THE CHICAGO PARK DISTRICT HAS RECEIVED A REQUEST TO RENAME KOLMAR PARK LOCATED AT 4143 NORTH KOLMAR AVE, CHICAGO IL 60641, IN THE IRVING PARK COMMUNITY, IN THE 45TH WARD, AS GERTRUD KOLMAR PARK.
THIS NOTICE INITIATES A PERIOD OF 45 DAYS TO ENCOURAGE INPUT FROM THE COMMUNITY. AT THE CONCLUSION OF THE NOTICE PERIOD, THE GENERAL SUPERINTENDENT OR DESIGNEE MAY RECOMMEND TO THE BOARD THAT IT APPROVE THAT THE PARK NAME BE CHANGED BASED ON COMMUNITY INPUT PROVIDED FROM THE 45-DAY NOTICE PERIOD. A PROPOSED NAMING OF A PARK OR A PARK FEATURE SHALL BE EFFECTIVE ONLY UPON A MAJORITY VOTE OF THE BOARD.
TO SUBMIT COMMENTS, PLEASE CALL (312) 742-4762 OR WRITE TO THE CHICAGO PARK DISTRICT, DEPARTMENT OF LEGISLATIVE & COMMUNITY AFFAIRS, 541 N. FAIRBANKS, CHICAGO, ILLINOIS 60611. YOU MAY ALSO EMAIL US AT LCA@CHICAGOPARKDISTRICT.COM OR UPLOAD YOUR COMMENTS VIA THE FORM BELOW.
Chapter VII, Section E of the Code of the Chicago Park District, (the Naming Ordinance), which governs the naming and renaming of parks and park features, states that if a proposed name honors a person, the (i) person shall have been deceased for a least one (1) year prior to consideration; and (ii) the person shall have demonstrated a continued commitment and made an extraordinary contribution to civic betterment, locally, nationally or internationally.
Gertrud Kolmar was born in Berlin in 1894. Born Gertrud Kathe Chodziesner, she was the eldest of four children in a Jewish family of Polish descent. Gertrud began writing poetry at a young age, though she resisted publishing her work out of a sense that it wasn’t adequate. In fact, it was her father who submitted her poems to a publishing house, resulting in the publication of her first volume of poetry in 1917. It was published under the name Gertrud Kolmar-taking the German name of the town in Poland, Chodziez, where her family had roots.
Throughout the following years, Gertrud continued to write poetry while she worked as a teacher and studied several languages. In the late 1920s, her poems were often published in various literary journals and anthologies. It wasn’t until 1936 that Gertrud participated in a reading of “women’s prose” that she began to gain recognition for her works in literary circles, though she remained unknown to the general public.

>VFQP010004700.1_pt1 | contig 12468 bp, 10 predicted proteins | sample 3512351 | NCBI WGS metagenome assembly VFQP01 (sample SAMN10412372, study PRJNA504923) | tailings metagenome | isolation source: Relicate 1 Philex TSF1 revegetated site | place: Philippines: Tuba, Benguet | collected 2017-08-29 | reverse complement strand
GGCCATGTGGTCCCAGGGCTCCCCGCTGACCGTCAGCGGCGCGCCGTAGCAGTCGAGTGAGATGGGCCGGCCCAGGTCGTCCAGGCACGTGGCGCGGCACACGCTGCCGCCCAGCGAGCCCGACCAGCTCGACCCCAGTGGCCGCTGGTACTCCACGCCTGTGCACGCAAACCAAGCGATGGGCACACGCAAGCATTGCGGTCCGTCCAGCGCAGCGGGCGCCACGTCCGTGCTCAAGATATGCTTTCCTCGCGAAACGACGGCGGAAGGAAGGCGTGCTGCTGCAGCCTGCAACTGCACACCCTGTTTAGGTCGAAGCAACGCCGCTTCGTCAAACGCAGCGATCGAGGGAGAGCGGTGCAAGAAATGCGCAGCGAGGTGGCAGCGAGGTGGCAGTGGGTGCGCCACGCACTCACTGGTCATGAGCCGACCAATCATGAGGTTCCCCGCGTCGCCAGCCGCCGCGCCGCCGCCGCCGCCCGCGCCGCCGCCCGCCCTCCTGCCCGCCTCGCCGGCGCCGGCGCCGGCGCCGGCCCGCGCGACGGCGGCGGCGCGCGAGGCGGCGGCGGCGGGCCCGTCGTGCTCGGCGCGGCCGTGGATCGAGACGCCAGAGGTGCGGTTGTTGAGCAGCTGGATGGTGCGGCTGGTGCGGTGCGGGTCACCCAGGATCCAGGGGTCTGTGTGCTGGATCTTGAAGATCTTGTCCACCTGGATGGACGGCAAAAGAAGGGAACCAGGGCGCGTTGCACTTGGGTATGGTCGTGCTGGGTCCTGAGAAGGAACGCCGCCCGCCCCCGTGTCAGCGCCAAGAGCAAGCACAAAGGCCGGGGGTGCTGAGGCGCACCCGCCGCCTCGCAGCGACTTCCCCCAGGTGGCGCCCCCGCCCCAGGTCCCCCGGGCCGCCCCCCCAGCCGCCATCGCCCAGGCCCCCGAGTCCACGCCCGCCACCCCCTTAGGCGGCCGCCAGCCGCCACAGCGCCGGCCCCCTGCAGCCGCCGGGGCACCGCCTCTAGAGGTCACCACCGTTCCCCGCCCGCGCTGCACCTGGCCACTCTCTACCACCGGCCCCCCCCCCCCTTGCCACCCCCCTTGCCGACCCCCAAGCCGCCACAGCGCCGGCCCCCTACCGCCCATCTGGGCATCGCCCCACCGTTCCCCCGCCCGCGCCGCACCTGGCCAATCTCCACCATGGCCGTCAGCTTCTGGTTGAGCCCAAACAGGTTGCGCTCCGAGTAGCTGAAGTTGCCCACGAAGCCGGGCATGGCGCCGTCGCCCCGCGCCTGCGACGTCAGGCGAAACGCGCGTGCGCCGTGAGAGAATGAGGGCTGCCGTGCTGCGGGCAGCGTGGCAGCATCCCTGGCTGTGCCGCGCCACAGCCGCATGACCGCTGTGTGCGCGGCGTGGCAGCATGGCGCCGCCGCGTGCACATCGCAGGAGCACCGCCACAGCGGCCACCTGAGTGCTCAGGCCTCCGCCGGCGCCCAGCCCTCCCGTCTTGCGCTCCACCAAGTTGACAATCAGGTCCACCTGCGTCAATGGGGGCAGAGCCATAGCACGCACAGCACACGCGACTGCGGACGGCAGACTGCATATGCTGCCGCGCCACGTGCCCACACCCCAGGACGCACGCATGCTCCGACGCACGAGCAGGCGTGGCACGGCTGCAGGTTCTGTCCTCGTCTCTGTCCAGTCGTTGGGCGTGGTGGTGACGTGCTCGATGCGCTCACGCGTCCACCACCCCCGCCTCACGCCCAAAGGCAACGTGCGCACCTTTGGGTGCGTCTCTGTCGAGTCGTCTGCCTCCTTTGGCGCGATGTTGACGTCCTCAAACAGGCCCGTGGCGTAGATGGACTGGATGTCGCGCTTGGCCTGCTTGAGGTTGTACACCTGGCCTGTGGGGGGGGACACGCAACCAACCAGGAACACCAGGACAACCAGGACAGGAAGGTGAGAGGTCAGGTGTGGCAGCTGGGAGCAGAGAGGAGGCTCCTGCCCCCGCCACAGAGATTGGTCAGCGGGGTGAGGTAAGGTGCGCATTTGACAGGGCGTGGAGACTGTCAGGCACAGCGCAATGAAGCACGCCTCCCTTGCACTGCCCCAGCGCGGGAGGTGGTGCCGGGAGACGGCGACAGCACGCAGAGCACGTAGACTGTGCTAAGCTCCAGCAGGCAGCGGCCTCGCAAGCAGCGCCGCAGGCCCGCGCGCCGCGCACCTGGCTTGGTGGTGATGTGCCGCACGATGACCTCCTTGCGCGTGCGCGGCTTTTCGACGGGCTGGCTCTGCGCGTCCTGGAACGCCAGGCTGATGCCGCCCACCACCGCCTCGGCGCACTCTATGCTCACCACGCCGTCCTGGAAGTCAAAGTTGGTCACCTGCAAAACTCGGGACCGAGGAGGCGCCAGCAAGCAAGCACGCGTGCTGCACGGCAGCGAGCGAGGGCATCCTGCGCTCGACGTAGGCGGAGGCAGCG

Gertrud had left teaching in 1928 to care for her sick mother, and she remained at home, assisting and later caring for her father after her mother’s death. She continued to write, and published some more poetry-a selection of poems in a literary journal in 1936, and a volume of poetry in 1938. However, in the late 1930s, Jewish life was increasingly constrained under Nazi control. Her siblings fled Germany, but she passed an opportunity to flee to England in order to continue caring for their father. Despite the harsh conditions, Gertrud continued to write, particularly poetry, and used her writing as a means to express both her sadness and powerlessness toward her oppression, but also her hope for humanity.
She also continued to correspond with numerous family members and friends, and it is said that her letters displayed an inner strength and reserve in the face of intensifying oppression. After the November 1938 pogrom known as Kristallnacht, she sent much of her writings to her sister and brother-in-law in Switzerland, and to a cousin, for safekeeping.
In 1941, she was forced to work in a German armaments factory, and in 1943, she was sent to Auschwitz where she died. After the war, her brother-in-law spearheaded the effort to collect and publish her writings. Posthumous publications of her writings began in 1947, and continued through subsequent decades, and her work continues to draw acclaim. Her surviving work includes four hundred and fifty poems, three plays, and two short stories (in manuscript form). Today, Gertrude Kolmar is recognized as one of the most important women poets in German literature.
The comment period for this renaming has ended.